Film Formats of the Fifties

Well probably we should start by saying ‘Technicolor’ although this was a process that had been around since the mid thirties in film land – but I mention it because it was certainly a big plus for the Cinema in that they had something really good that Television could not compete with.

I just loved the Technicolor prints of the early fifties – to me a colour print that has never been equalled let alone bettered.

BELOW: Cinemascope n- This is the Wide Screen process adopted by 20th Century Fox. It requires a single projector using a wide angle lens to throw a picture two and a half times the width of the normal screen.

ABOVE – Cinemascope proved to be much more popular and long lasting than the other two – it was branded under different names such as Regalscope and over here Hammerscope for the Hammer Film ‘The Abominable Snowman’

Initially film directors found it difficult to fill the very wide screen – that was relatively easy with an epic type film – such as ‘The Robe’ which was the very first Cinemascope film

As time went on though they just seemed to ignore the format and make the film as normal and that proved the best way

It certainly added to the spectacle at the cinema as you gazed up at that enormous screen and sometimes, depending where you were sitting, or how close you were to the screen. you were turning your head side to side in order not to miss any of the action.

In one sequence of ‘The King and I’ we had Yul Brynner at one side of the screen and Deborah Kerr right at the opposite side talking to each other – it looked good and impressive.

On a widescreen print, only then can the real grandeur, splendour and colour of the enormous sets and opulence of the film itself can be fully appreciated.

Cinemascope, had been used in the Rodgers and Hammerstein film “Carousel” before this one though

BELOW – 3 D which required us all to wear glasses but in my view it was very effective – I simply loved it.

Robert Stack starred in the first 3D film ‘Bwana Devil’ and he said that during the filming there was little difference only that they face two cameras. When they saw ‘the rushes’ two weeks later he said that they all seemed to have photographed well so they were pleased with that but the extra dimension 3 D dominated every scene.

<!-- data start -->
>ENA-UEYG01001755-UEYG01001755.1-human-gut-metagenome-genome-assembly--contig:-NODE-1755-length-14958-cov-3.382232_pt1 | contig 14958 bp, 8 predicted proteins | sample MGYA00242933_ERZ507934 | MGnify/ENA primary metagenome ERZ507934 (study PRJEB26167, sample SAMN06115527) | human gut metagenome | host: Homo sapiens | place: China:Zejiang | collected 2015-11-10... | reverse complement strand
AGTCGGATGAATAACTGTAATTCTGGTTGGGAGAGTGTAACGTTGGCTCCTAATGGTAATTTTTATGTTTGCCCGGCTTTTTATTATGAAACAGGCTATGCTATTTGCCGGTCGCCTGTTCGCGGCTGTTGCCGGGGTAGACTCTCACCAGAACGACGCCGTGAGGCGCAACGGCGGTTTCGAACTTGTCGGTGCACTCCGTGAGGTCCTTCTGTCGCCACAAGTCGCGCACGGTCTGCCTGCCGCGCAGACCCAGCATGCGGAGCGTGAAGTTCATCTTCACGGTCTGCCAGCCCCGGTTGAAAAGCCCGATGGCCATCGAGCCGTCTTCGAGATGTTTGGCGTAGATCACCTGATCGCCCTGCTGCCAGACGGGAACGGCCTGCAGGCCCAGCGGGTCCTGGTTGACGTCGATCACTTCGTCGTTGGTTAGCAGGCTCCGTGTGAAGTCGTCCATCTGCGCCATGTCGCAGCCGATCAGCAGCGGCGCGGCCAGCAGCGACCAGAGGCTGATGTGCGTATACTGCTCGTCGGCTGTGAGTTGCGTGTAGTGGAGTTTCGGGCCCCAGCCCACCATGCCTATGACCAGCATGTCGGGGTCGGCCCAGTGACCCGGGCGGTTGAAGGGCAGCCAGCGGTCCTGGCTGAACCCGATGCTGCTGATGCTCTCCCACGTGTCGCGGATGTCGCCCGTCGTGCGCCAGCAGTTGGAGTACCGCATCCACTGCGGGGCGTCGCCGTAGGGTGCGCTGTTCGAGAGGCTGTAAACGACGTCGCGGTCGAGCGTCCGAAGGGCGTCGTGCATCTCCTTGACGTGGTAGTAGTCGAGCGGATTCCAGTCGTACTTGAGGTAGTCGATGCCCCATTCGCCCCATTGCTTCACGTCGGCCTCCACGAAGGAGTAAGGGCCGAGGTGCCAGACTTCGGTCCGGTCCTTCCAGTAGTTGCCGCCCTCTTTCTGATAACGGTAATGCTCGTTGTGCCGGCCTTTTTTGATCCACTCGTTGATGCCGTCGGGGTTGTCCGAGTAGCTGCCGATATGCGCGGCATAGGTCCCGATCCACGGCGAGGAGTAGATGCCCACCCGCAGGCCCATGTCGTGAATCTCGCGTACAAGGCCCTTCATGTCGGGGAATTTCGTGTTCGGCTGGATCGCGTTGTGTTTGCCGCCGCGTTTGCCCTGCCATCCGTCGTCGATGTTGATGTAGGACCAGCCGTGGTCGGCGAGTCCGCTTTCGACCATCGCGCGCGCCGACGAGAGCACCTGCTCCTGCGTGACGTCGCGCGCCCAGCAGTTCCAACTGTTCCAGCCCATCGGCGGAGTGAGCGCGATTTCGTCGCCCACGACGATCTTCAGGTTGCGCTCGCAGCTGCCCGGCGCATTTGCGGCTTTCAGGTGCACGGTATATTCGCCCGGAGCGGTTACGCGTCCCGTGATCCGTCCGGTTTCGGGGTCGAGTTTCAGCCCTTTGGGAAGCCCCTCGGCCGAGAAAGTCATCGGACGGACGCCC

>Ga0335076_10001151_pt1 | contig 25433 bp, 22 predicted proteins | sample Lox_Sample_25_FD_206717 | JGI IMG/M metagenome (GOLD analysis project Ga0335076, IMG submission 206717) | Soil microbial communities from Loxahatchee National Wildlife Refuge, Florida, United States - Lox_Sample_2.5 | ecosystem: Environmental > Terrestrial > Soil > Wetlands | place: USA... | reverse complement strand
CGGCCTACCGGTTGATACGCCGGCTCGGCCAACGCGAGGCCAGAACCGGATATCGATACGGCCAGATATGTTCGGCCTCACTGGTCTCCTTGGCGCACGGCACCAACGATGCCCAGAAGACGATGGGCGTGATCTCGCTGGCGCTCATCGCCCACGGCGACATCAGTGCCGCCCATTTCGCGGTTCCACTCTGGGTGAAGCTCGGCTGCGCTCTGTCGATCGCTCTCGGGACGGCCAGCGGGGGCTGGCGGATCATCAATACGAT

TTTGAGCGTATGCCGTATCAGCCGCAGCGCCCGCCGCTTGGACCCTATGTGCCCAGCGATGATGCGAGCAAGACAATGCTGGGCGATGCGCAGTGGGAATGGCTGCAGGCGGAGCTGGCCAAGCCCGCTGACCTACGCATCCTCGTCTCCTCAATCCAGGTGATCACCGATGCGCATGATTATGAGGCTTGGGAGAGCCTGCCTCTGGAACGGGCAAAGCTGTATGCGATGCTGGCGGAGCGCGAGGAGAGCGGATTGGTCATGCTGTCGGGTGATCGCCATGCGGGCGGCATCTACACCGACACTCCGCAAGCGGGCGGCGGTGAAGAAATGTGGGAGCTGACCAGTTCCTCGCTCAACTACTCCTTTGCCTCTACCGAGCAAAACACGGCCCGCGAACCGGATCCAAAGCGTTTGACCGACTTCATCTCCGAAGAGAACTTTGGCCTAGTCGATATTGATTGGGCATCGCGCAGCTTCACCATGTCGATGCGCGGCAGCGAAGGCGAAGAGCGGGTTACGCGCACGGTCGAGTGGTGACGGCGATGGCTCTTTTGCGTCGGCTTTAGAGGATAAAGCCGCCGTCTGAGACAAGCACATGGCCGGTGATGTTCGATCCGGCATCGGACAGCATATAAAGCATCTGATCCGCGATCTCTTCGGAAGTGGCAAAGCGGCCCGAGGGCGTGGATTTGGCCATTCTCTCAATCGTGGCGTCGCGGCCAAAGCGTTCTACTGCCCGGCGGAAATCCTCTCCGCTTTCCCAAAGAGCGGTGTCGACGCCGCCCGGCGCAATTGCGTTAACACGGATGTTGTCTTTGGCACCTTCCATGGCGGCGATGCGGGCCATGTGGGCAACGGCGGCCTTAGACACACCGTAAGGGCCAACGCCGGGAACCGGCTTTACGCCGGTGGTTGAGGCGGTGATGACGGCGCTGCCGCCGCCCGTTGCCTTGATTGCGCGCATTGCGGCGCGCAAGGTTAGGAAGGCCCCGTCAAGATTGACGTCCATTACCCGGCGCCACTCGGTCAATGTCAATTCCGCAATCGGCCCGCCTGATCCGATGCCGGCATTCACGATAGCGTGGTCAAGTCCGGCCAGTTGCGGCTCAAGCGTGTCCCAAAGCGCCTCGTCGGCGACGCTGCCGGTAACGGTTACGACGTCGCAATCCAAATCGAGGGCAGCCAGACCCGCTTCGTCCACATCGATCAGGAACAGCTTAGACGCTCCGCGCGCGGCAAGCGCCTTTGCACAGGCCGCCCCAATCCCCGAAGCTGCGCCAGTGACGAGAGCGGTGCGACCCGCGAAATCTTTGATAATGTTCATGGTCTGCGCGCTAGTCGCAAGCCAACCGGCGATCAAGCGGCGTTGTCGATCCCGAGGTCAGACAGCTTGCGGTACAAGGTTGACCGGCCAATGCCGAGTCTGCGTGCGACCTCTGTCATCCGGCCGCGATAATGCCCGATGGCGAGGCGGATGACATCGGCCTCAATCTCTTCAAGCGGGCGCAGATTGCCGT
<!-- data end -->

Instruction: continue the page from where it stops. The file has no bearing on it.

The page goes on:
The public loved this 3D experience and the film did well – however the critics were not so enamoured with the storyline and the film itself. However they did not matter – but the 3D experience did.

In fact it was marketed as ‘NaturalVision’ – and the film grossed 5 million dollars against a budget of around 325,000 dollars.

I have also just noticed that Nigel Bruce – so well known to us as Dr Watson – was in this film

BELOW – Cinerama which requires three projectors which throw three different images onto the very large curved screen which tended to engulf the audience.

I well remember seeing ‘Khartoum’ at the Coliseum in London on a very hot summer day – a few years after this in the mid 60’s

The London Coliseum

From 16th July 1963 it became the second of London’s four Cinerama theatres, first showing the 3-strip version of “The Wonderful World of the Brothers Grimm” which played for the first 5 months on the largest sized screen in London, the deeply curved 80ft wide, 30ft tall screen. Then from 2nd December 1963 70mm single strip film was shown beginning with “It’s A Mad, Mad, Mad, Mad World. Next came John Wayne in “The Magnificent Showman” from 16th July 1964 until 10th January 1965. Other 70mm films followed including some foreign made ones, then on 14th October 1965 Tony Curtis in “The Great Race” played for 4 months. In April 1966 3-strip Cinerama returned with “Cinerama’s Russian Adventure”. “The Bible…In the Beginning” was screened in D-150 from 6th October 1966 until 3rd June 1967. This was followed by “The Young Girls of Rochefort” in 70mm and several months of revivals and foreign films. “Grand Prix” which was transferred from the Casino Theatre in November 1967 was its next presentation. This was followed by a 70mm blown-up version of Elizabeth Taylor in “The Comedians” and a 70mm revival of Mike Todd’s “Around the World in 80 Days” which opened on 21st March 1968, and was the final film to be shown here, closing on 22nd May 1968.

ABOVE – A diagram to show what it was all about
ABOVE – How The West Was Won in Cinerama

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